terça-feira, 8 de março de 2011

Uma coisa que sempre tive curiosidade

Why do most countries drive on the right and some on the left?

Almost everywhere around the globe, people drive on the right-hand side of the road. Except for Great Britain, some of its former colonies and Japan, who drive on the left. How did that come about? It turns out, there’s a perfectly sensible explanation.

During the middle ages the roads weren’t always very safe for travelers; meeting people coming the other way on the road was something best done defensively. Historians then believe the keep-left rule was adopted because, on a horse, if you were right handed and you met some unsavory company on the road, you could draw your weapon, typically attached to your left side, with your right hand and bring it to bear quickly against the person who is going the opposite way of you on your right; all the while, controlling the reigns with your left hand. Then of course, if you happened to meet a friend on the road, you could more easily offer your right hand in greeting without needing to reach across your body when on horseback. People on horseback then also typically ruled the road, so everybody else followed suit.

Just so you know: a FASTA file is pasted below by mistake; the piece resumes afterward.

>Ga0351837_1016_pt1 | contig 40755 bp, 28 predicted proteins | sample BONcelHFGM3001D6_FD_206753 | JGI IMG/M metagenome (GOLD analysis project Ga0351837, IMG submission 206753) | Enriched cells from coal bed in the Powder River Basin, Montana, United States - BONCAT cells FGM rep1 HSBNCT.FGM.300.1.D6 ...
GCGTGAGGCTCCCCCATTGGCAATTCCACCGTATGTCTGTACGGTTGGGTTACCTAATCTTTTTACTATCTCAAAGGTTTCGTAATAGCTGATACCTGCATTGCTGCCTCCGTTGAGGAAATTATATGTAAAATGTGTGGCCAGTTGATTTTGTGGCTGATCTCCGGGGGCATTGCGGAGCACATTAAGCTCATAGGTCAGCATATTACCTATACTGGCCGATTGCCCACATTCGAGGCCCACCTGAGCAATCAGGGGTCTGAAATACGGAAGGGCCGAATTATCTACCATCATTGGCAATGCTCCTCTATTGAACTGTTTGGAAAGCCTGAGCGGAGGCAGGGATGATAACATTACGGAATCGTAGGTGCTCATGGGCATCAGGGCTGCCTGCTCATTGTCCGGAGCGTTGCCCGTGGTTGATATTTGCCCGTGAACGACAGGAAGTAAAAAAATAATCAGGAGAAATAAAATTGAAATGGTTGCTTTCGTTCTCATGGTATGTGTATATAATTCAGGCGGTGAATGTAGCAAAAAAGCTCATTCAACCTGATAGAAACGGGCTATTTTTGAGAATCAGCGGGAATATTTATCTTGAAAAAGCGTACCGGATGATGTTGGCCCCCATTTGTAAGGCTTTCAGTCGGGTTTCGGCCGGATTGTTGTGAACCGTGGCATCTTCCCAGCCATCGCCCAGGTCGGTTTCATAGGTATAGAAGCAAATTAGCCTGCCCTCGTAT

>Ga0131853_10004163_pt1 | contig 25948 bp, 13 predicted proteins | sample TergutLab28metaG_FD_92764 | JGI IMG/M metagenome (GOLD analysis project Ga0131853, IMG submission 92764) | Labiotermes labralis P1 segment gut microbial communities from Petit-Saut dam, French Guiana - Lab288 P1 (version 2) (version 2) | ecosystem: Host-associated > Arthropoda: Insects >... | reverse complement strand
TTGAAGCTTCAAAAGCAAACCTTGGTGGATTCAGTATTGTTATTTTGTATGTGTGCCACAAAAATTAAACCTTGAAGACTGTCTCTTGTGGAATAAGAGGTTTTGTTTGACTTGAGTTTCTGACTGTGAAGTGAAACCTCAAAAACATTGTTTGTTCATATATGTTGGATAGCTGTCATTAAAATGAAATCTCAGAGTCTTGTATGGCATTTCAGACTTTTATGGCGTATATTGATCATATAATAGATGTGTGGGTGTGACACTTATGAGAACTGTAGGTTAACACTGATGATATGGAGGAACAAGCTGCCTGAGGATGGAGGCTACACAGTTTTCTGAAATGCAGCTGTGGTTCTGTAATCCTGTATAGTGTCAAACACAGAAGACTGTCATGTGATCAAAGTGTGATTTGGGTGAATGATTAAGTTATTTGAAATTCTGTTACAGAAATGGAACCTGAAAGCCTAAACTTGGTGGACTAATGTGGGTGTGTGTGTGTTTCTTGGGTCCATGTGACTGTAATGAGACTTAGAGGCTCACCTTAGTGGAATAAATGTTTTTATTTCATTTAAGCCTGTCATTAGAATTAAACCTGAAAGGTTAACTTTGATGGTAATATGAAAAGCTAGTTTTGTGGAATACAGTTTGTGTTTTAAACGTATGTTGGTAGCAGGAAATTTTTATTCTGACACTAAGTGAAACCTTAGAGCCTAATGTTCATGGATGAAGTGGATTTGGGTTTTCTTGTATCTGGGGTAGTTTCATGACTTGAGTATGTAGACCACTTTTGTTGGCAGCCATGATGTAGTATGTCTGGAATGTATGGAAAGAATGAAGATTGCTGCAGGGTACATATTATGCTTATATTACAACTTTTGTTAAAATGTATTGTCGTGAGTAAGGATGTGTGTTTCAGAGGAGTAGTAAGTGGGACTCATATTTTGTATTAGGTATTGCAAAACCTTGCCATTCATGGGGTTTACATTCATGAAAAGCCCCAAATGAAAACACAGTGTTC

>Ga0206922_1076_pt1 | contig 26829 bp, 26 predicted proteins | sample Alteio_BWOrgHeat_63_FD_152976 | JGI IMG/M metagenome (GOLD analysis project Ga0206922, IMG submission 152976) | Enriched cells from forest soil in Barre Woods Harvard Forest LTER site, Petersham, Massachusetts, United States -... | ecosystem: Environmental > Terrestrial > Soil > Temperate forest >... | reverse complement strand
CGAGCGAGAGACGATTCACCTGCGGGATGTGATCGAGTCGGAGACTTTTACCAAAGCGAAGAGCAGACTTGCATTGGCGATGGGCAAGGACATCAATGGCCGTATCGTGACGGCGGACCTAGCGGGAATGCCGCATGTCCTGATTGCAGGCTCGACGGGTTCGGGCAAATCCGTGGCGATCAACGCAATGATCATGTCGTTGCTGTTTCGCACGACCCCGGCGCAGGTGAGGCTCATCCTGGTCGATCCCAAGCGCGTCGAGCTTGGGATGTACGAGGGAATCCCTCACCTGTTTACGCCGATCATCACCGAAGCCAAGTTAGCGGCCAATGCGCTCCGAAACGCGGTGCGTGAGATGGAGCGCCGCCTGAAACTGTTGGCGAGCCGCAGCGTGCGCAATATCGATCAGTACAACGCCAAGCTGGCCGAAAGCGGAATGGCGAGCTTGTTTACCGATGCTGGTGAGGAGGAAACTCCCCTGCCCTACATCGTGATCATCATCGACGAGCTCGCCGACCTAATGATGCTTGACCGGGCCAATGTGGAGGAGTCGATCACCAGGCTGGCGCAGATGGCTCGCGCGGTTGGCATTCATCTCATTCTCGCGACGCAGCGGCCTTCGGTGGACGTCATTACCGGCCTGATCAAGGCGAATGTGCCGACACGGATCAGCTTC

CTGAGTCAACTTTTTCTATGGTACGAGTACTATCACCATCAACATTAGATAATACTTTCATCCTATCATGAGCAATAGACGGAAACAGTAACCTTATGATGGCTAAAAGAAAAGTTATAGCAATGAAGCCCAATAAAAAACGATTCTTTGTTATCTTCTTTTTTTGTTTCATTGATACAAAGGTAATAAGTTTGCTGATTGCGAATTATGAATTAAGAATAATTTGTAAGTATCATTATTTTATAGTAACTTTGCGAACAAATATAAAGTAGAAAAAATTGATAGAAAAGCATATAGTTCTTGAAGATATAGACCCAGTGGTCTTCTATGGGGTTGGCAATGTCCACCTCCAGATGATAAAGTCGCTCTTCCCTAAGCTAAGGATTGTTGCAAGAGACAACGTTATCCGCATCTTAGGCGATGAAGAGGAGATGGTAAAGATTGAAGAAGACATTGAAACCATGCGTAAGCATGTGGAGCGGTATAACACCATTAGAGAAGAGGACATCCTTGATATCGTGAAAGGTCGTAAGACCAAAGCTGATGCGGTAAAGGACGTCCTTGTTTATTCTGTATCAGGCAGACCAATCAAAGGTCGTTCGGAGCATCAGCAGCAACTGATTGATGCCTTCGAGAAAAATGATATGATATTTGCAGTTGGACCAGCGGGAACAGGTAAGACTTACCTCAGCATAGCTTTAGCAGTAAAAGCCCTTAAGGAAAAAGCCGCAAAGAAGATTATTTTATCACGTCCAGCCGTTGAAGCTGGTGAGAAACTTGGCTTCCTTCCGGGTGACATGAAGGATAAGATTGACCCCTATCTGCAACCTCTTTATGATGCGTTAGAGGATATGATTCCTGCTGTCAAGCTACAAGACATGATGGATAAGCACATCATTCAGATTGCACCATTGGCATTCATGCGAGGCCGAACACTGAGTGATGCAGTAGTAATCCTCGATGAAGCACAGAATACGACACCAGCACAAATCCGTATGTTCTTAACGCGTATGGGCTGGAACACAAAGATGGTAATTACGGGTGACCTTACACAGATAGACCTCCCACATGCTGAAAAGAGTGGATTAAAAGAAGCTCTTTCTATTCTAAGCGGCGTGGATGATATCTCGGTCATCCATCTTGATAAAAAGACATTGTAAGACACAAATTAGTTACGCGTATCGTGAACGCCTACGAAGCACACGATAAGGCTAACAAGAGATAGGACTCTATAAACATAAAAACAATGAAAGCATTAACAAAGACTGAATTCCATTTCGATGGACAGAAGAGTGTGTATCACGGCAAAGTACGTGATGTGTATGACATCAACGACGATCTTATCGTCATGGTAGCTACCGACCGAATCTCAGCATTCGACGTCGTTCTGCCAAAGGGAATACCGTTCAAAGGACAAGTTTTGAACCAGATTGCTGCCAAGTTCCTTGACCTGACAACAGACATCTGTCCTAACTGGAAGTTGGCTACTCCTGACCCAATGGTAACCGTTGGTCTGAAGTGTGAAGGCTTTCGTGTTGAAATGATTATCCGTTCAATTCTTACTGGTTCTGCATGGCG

This keep-left rule was so common that, in 1300 AD, Pope Boniface VIII decreed that all pilgrims headed to Rome from wherever they were coming from should abide by the keep-left rule of the road along their journey. This then held across most of the Western World until the late 1700s.

What ended up happening to force the switch in the 18th century were teamsters in the United States, who would drive large wagons with a team of horses, as the name implies. These wagons tended to dominate the road and force everybody else to abide by the rule of the road they were using. Very importantly, in many of those old, large American wagons, they did not include a seat on the wagon for the driver. Rather, the driver would typically sit on the rear left most horse, when the driver was right handed. This allowed them to easily drive a whole team of horses with a lash in their right hand.

So feudal societies got in the habit of being on the left, so they hand their right hand free for Road Rash style beatings if necessary and to keep their scabbard away from others and it was because of the Teamsters that everyone else drives on the right.

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